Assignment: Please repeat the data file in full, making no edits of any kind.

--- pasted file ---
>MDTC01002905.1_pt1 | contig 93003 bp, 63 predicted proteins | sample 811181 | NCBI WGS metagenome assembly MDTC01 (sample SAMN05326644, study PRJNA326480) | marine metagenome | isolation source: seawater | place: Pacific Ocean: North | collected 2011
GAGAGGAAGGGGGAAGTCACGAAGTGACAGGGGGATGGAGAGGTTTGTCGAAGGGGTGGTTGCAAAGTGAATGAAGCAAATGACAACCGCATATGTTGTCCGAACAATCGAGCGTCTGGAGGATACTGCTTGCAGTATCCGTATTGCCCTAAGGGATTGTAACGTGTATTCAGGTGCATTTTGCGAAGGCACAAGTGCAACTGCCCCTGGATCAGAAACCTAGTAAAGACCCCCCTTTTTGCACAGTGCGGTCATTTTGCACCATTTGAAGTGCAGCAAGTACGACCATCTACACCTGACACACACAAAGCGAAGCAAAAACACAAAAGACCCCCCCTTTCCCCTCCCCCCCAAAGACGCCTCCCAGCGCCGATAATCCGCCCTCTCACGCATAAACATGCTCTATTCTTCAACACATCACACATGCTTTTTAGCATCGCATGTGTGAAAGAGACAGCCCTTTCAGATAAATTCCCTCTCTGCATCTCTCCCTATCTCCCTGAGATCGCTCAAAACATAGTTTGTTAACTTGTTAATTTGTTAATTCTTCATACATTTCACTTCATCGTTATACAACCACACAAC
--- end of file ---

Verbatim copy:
>MDTC01002905.1_pt1 | contig 93003 bp, 63 predicted proteins | sample 811181 | NCBI WGS metagenome assembly MDTC01 (sample SAMN05326644, study PRJNA326480) | marine metagenome | isolation source: seawater | place: Pacific Ocean: North | collected 2011
GAGAGGAAGGGGGAAGTCACGAAGTGACAGGGGGATGGAGAGGTTTGTCGAAGGGGTGGTTGCAAAGTGAATGAAGCAAATGACAACCGCATATGTTGTCCGAACAATCGAGCGTCTGGAGGATACTGCTTGCAGTATCCGTATTGCCCTAAGGGATTGTAACGTGTATTCAGGTGCATTTTGCGAAGGCACAAGTGCAACTGCCCCTGGATCAGAAACCTAGTAAAGACCCCCCTTTTTGCACAGTGCGGTCATTTTGCACCATTTGAAGTGCAGCAAGTACGACCATCTACACCTGACACACACAAAGCGAAGCAAAAACACAAAAGACCCCCCCTTTCCCCTCCCCCCCAAAGACGCCTCCCAGCGCCGATAATCCGCCCTCTCACGCATAAACATGCTCTATTCTTCAACACATCACACATGCTTTTTAGCATCGCATGTGTGAAAGAGACAGCCCTTTCAGATAAATTCCCTCTCTGCATCTCTCCCTATCTCCCTGAGATCGCTCAAAACATAGTTTGTTAACTTGTTAATTTGTTAATTCTTCATACATTTCACTTCATCGTTATACAACCACACAAC